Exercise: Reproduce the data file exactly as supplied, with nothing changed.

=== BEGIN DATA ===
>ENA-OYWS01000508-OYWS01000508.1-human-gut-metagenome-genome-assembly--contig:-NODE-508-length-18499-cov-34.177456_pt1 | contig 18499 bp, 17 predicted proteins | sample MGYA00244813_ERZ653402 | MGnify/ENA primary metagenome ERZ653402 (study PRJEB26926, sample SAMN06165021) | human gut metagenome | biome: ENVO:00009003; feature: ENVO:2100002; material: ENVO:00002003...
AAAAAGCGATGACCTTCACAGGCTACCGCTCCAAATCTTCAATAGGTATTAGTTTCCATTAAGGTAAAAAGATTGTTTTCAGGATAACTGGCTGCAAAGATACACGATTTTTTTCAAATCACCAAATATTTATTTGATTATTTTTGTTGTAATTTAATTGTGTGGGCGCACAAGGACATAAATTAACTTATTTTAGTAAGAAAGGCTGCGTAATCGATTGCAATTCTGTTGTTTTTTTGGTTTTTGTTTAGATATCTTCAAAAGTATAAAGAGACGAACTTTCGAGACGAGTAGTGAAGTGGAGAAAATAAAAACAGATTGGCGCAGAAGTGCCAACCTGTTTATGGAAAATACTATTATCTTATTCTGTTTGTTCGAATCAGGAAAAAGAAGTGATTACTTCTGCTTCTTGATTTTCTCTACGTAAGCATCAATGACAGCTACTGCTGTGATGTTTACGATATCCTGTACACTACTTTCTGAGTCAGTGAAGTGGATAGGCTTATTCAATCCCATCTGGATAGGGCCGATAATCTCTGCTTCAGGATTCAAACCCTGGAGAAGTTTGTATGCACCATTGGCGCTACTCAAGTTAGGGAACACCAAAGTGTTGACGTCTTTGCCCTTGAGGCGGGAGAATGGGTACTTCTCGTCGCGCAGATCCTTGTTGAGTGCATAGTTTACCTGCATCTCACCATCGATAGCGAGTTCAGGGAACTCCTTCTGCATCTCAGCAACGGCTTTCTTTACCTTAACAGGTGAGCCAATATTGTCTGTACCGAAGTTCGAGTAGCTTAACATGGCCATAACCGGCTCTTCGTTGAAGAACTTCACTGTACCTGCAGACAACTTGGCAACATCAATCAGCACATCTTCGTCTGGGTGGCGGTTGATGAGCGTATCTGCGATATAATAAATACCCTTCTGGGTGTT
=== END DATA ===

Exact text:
>ENA-OYWS01000508-OYWS01000508.1-human-gut-metagenome-genome-assembly--contig:-NODE-508-length-18499-cov-34.177456_pt1 | contig 18499 bp, 17 predicted proteins | sample MGYA00244813_ERZ653402 | MGnify/ENA primary metagenome ERZ653402 (study PRJEB26926, sample SAMN06165021) | human gut metagenome | biome: ENVO:00009003; feature: ENVO:2100002; material: ENVO:00002003...
AAAAAGCGATGACCTTCACAGGCTACCGCTCCAAATCTTCAATAGGTATTAGTTTCCATTAAGGTAAAAAGATTGTTTTCAGGATAACTGGCTGCAAAGATACACGATTTTTTTCAAATCACCAAATATTTATTTGATTATTTTTGTTGTAATTTAATTGTGTGGGCGCACAAGGACATAAATTAACTTATTTTAGTAAGAAAGGCTGCGTAATCGATTGCAATTCTGTTGTTTTTTTGGTTTTTGTTTAGATATCTTCAAAAGTATAAAGAGACGAACTTTCGAGACGAGTAGTGAAGTGGAGAAAATAAAAACAGATTGGCGCAGAAGTGCCAACCTGTTTATGGAAAATACTATTATCTTATTCTGTTTGTTCGAATCAGGAAAAAGAAGTGATTACTTCTGCTTCTTGATTTTCTCTACGTAAGCATCAATGACAGCTACTGCTGTGATGTTTACGATATCCTGTACACTACTTTCTGAGTCAGTGAAGTGGATAGGCTTATTCAATCCCATCTGGATAGGGCCGATAATCTCTGCTTCAGGATTCAAACCCTGGAGAAGTTTGTATGCACCATTGGCGCTACTCAAGTTAGGGAACACCAAAGTGTTGACGTCTTTGCCCTTGAGGCGGGAGAATGGGTACTTCTCGTCGCGCAGATCCTTGTTGAGTGCATAGTTTACCTGCATCTCACCATCGATAGCGAGTTCAGGGAACTCCTTCTGCATCTCAGCAACGGCTTTCTTTACCTTAACAGGTGAGCCAATATTGTCTGTACCGAAGTTCGAGTAGCTTAACATGGCCATAACCGGCTCTTCGTTGAAGAACTTCACTGTACCTGCAGACAACTTGGCAACATCAATCAGCACATCTTCGTCTGGGTGGCGGTTGATGAGCGTATCTGCGATATAATAAATACCCTTCTGGGTGTT